And handle it she does. In the next scene, we meet Tomas (!), a guy Misty has some history with. He brings the pair up to date on the Yardies, and the gang’s split into what would become the Stylers. Luke and Misty pick up Bushmaster’s real name —John — before agreeing with Martin that the last thing they need is a gag civil war between rival Jamaican factions. So Misty and Tomas plan to head to an ICE facility in New Jersey (and what a fucking time it is, when ICE is in our entertainment) to speak to Gideon Shaw, a reliable plug in the process of being deported. She reminds Luke not to forget his bag in her car — because he really won’t be sleeping over — but she adds that he ought to give Claire some time. “I believe in y’all,” she says.
And, in the midst of a musical interlude, we’re given a shot of Tilda cooking up what appears to be … nightshade. Once she’s finished, Luke drops by her shop, and he asks if Mariah’s daughter has run into “a large Jamaican man” lately. When Tilda asks why he’s wondering, Luke tells her that it’s a long story, but she all but spells out that she’s willing to hear it. So he catches her up on season one. They make skin-care jokes. And, eventually, Tilda touches Luke’s skin: She calls it “soft, like worn-in leather, but it’s on the inside that really matters.”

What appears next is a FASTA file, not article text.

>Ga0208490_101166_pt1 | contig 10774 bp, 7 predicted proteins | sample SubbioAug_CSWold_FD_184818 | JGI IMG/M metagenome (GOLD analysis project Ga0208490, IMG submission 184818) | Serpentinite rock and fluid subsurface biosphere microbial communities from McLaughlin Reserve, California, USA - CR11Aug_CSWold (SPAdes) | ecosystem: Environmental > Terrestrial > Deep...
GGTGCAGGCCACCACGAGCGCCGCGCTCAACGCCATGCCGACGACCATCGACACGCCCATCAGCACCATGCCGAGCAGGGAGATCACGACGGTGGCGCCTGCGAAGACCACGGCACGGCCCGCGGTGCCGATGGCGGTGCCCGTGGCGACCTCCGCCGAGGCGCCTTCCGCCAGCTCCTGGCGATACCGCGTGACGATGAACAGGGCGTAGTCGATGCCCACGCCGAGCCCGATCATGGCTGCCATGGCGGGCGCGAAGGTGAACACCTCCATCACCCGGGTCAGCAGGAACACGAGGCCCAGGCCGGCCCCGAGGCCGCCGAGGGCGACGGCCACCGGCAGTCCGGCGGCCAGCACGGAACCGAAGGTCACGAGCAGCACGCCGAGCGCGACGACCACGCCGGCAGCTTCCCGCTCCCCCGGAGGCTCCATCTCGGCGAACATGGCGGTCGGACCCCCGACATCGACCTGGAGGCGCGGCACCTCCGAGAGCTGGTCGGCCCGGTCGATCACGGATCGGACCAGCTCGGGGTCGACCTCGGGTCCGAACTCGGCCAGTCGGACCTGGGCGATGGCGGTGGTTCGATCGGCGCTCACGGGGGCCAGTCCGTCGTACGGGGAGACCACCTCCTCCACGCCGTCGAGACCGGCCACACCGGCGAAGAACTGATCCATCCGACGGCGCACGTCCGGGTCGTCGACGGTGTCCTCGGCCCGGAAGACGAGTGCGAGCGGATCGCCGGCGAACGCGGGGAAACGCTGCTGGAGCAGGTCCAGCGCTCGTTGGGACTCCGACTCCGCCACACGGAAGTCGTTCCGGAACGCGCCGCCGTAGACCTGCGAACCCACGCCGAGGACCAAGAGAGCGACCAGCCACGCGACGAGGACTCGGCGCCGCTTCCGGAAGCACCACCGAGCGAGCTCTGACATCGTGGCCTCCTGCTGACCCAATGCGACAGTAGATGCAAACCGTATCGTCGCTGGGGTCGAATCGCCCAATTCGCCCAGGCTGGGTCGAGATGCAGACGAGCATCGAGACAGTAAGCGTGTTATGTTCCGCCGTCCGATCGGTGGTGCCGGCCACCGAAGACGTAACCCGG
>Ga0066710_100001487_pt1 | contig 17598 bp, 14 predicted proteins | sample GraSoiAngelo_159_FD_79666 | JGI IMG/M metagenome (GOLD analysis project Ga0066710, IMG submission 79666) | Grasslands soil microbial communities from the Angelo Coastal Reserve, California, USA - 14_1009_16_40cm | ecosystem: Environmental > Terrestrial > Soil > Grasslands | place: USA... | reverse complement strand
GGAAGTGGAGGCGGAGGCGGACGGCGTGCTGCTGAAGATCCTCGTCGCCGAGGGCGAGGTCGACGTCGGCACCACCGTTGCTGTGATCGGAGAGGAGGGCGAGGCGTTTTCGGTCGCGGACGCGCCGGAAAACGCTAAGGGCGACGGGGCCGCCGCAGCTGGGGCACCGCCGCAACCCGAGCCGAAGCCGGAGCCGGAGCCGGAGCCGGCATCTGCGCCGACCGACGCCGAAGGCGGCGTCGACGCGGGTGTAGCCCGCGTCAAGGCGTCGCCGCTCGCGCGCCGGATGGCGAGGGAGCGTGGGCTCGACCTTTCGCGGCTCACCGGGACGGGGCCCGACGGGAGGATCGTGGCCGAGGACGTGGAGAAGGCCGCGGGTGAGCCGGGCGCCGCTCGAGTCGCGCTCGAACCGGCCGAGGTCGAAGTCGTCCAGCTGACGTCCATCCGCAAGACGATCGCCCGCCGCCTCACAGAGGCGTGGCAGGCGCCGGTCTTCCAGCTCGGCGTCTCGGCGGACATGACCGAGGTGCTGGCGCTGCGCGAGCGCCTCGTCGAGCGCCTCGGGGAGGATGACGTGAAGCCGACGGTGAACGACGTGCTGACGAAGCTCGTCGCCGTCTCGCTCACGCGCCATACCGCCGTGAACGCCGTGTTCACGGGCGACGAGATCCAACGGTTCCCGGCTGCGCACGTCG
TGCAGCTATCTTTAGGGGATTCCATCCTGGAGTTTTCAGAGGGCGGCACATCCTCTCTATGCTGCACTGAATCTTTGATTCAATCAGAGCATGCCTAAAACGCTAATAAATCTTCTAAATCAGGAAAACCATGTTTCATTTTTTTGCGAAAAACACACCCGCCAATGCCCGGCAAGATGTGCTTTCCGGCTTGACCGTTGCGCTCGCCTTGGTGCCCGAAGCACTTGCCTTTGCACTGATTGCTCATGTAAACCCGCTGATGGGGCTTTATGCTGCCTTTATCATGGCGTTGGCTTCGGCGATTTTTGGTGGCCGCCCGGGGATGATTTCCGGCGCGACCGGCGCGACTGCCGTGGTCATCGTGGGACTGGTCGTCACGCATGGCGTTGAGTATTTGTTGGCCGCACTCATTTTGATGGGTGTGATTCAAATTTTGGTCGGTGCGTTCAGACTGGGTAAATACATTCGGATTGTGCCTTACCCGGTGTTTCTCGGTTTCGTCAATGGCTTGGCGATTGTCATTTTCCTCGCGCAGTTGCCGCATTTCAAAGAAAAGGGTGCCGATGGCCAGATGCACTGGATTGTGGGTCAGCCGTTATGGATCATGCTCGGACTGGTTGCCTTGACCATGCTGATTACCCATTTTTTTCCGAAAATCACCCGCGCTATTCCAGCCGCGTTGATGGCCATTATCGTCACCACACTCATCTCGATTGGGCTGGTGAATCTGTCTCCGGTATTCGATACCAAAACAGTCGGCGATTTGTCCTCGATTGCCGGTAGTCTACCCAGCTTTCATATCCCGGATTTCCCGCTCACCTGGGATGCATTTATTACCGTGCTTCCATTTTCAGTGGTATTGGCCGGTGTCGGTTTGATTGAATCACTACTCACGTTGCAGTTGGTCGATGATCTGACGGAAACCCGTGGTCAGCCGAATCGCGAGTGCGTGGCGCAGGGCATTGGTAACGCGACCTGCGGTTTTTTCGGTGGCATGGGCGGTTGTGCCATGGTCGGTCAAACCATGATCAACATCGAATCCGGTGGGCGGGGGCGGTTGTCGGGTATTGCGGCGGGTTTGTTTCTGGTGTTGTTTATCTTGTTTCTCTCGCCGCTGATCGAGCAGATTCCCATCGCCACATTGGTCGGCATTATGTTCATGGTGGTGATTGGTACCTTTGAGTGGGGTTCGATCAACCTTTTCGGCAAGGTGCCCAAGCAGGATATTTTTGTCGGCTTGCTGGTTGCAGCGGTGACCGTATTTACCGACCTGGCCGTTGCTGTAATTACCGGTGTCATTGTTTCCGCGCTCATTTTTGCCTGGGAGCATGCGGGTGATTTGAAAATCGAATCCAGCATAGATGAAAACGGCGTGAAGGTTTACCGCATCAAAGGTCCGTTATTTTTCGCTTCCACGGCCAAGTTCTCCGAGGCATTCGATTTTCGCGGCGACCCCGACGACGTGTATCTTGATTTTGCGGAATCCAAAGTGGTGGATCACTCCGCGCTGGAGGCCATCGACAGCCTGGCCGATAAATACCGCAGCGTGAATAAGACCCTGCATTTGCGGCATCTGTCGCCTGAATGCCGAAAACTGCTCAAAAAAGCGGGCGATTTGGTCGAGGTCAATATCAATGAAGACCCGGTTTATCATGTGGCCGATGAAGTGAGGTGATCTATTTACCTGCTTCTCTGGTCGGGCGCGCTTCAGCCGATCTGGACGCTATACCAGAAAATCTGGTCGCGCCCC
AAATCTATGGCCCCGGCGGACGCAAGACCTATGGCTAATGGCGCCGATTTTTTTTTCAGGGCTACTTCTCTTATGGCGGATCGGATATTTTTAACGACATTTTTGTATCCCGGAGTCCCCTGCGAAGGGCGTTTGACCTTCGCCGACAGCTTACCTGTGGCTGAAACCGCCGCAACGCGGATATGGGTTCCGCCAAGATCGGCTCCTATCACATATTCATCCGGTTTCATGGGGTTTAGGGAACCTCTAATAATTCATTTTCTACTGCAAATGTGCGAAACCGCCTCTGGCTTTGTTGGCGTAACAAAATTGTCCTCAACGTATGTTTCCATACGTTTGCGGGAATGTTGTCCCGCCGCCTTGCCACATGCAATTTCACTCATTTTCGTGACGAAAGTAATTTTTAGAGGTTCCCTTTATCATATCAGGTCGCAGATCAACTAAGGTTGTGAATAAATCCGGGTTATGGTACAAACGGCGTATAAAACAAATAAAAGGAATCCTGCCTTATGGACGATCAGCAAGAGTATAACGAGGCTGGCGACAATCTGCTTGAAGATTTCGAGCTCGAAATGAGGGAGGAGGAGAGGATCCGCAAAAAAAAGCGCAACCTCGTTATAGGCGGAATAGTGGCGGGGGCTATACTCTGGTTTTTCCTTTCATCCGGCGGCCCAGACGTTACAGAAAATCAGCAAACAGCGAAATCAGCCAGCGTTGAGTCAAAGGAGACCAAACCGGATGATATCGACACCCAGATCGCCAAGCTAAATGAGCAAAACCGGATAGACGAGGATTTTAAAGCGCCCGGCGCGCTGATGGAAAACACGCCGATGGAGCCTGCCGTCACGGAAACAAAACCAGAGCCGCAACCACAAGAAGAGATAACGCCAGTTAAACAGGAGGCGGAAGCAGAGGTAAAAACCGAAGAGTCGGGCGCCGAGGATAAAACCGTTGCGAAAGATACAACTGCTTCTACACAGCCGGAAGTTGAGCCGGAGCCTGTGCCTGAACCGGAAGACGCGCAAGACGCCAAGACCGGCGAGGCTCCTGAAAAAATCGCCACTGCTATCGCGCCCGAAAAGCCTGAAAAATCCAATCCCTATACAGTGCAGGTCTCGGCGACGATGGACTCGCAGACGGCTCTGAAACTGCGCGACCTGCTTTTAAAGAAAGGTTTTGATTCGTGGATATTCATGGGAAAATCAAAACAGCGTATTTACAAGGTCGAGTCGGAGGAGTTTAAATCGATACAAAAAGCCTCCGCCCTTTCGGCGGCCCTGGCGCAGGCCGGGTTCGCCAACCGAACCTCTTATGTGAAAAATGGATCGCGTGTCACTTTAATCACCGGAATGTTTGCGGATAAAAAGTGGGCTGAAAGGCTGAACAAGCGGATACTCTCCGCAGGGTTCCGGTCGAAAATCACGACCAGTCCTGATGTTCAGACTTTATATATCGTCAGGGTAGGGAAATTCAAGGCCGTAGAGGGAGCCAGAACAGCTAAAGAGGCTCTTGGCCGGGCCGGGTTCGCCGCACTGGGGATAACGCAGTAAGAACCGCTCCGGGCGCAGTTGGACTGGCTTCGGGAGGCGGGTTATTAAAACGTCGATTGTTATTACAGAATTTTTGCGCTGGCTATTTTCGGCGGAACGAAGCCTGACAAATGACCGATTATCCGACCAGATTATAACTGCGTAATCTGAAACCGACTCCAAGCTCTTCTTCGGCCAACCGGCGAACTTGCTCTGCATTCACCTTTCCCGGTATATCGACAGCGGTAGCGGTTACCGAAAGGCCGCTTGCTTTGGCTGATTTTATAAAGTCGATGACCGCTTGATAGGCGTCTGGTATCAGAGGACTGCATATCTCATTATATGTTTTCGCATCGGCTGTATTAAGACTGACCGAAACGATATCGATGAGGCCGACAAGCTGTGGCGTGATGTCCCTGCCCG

So, something could happen there! Which would be sad, honestly. Claire’s been gone for what, a day? Nevertheless, Tilda gives Luke a concoction for his getting his ass kicked. And then she touches his hand, again. And he puts his hand on hers! “Even though you are who you are,” she says, “You might want to get an MRI.” They share another moment, and it’s clear that if Claire isn’t back soon, she might have to count Luke out entirely.
At the same time, Misty’s questioning Gideon at the ICE facility in Jersey. When she asks him why “Bushmaster is so crazy,” Gideon says, “I hope you never have to find out.” When Misty asks why Bushmaster’s in town, he gives her a spiel about “the man on the top of the hill.” But meanwhile, Mariah is actually meeting Bushmaster, in real time, at Harlem’s Paradise — when she says it’s a shame he’ll be flying back to Jamaica so soon, he informs her that he just might be staying in town. They talk around one another, barbing each exchange with their respective family histories. Mariah goes out of her way to disparage Bushmaster’s lineage, but he tells Mariah that she can’t erase the past. The blues are science in its purest form. And they continue to talk around the thing they’re actually talking about, which is hating each other, but before Bushmaster leaves, he calls Mariah “Stokes” (to her face!), and she lashes out at him. “Enjoy your little time on the hill,” he tells her.